Profits at NatWest Group (NWG.L), formerly Royal Bank of Scotland, were wiped out in the first half of 2020 as the banks set aside an extra £2bn ($2.6bn) to cover an expected rise in losses in the coming months.
NatWest said on Friday it made a pre-tax loss of £770m in the first half of 2020, compared to a profit of £2.6bn last year. Losses attributable to shareholders were £705m.
It came as the bank set aside a further £2bn to cover loans, credit cards, and mortgages going bad as a result of the COVID-19 crisis — far higher than the City predicted. Analysts had expected NatWest to set aside around £940m for additional loan provisions in the second quarter, although estimates varied widely.
The credit impairments take NatWest’s loss-absorbing buffers to £2.8bn. The bank initially set aside £802m to deal with the COVID-19 crisis in May. NatWest said loss provisions would likely rise to between £3.5bn and £4.5bn by the end of the year.
“Our performance in the first half of the year has been significantly impacted by the challenges and uncertainty our economy continues to face as a result of COVID-19,” chief executive Alison Rose said in a statement.
“However, NatWest Group has a robust capital position, underpinned by a resilient, capital generative and well diversified business.”
Income at the bank fell 3.75% to £3.8bn in the first half of the year of 2020 and NatWest made a profit of £2bn before impairment charges.
Shares in NatWest were trading down around 0.5% shortly after the open in London, following a slump of over 4% seen on Thursday.
The worse-than-expected performance completes a trio of disappointing results from British banks this week. Barclays delivered lower than expected profits and Lloyds fell to an unexpected loss. Both were weighed down by huge provisions to cover the impact of COVID-19. Both also warned the outlook for the UK economy had worsened in recent months.
“The economic outlook has worsened” since May, Rose said on a call with journalists.
“We know times are going to be tough and not all businesses will survive.”
NatWest said its updated economic modelling suggested UK GDP could fall by around 14% in 2020, unemployment could climb above 9%, and house prices could tumble by 9%.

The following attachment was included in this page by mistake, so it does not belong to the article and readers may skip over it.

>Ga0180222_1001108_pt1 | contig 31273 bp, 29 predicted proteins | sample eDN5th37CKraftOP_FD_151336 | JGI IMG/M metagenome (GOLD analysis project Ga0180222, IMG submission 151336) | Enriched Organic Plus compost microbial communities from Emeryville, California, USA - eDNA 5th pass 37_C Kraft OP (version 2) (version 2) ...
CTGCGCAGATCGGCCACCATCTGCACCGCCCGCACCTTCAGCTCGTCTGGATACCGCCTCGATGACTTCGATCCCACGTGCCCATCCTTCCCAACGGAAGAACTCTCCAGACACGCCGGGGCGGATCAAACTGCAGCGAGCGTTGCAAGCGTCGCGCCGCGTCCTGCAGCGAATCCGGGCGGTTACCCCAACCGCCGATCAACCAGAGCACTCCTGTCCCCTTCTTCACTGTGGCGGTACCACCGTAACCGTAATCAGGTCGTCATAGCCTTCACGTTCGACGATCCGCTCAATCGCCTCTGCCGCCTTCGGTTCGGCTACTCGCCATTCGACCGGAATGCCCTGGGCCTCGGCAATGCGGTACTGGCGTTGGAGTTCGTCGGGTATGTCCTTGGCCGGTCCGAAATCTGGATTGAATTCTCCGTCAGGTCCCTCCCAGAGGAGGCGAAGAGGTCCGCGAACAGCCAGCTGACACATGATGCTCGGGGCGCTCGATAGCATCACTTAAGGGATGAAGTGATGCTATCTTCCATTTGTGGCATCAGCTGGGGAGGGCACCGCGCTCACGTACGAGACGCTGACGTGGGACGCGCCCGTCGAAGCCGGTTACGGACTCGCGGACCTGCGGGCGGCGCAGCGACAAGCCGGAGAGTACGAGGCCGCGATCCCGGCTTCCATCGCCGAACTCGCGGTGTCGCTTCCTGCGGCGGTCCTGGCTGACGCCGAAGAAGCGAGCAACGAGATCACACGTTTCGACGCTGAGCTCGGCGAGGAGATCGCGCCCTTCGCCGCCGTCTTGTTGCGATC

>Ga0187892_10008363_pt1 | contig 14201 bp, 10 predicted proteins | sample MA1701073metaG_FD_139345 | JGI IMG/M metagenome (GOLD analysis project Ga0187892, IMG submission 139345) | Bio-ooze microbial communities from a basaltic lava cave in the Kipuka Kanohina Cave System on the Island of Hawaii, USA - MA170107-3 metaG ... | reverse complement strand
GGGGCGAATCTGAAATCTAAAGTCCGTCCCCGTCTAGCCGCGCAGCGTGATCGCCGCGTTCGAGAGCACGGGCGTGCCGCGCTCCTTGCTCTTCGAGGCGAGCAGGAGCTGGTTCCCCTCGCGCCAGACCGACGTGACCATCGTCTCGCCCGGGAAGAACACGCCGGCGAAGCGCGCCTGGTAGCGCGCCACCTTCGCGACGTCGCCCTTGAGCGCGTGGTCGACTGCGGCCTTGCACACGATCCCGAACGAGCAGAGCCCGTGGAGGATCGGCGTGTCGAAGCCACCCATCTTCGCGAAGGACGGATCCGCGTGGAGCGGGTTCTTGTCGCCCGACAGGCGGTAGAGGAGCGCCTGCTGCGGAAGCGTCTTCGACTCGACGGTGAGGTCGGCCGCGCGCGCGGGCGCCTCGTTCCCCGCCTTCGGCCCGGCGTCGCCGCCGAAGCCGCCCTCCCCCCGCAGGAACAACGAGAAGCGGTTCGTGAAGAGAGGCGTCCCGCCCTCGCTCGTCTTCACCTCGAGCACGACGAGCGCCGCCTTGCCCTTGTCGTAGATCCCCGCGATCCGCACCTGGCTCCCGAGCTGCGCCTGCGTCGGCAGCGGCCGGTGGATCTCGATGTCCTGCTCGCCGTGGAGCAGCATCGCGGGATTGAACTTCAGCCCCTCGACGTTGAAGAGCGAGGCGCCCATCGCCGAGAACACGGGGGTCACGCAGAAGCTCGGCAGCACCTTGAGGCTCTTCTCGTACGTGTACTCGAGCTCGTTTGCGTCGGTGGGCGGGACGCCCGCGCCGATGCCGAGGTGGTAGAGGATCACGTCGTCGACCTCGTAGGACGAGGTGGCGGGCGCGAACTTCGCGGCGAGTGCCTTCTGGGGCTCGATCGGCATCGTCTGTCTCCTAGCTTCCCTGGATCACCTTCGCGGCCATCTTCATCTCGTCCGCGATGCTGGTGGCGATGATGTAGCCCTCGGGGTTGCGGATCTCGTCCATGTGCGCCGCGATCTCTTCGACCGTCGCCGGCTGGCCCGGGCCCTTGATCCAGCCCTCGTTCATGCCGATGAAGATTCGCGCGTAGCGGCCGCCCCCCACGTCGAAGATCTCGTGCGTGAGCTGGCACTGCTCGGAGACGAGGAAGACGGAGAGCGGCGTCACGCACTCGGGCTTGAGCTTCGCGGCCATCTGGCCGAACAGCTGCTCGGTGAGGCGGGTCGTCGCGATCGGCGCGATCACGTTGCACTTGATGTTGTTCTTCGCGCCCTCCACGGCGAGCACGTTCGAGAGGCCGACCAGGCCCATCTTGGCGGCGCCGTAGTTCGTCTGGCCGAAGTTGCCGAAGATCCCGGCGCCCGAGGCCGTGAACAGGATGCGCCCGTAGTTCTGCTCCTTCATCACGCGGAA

However, the bank said there was “increased uncertainty as a result of COVID-19” and so gave a wider range of potential forecasts that normal.
Like other banks, NatWest has in recent months focused on helping its customers weather the economic blow of lockdown through payment holidays and loans.
The bank has lent £10.1bn to businesses under government-backed support schemes and approved 71,000 repayment holidays for corporate customers. The bank has also approved 240,000 mortgage repayment holidays.
“Through our strong balance sheet and prudent approach to risk, we are well placed not only to withstand COVID-19 related impacts but also to provide the right support to those who will need it most in the tough times to come,” Rose said in a statement.
The loss of income from payment holidays and rock-bottom interest rates squeezed performance at the bank. Income across NatWest’s retail and commercial business fell 9% compared to last year.
However, in line with other banks, NatWest saw surging activity in its markets division. Income at its trading business jumped by 44% in the first half of the year as market volatility and a surge in companies seeking to raise cash created a boom in business.
In the second quarter, income across the bank was flat at £1.9bn and the bank made a pre-tax loss of £1.2bn. Analysts had been expecting second quarter income of £2.4bn and a loss of £318m for the three month period.
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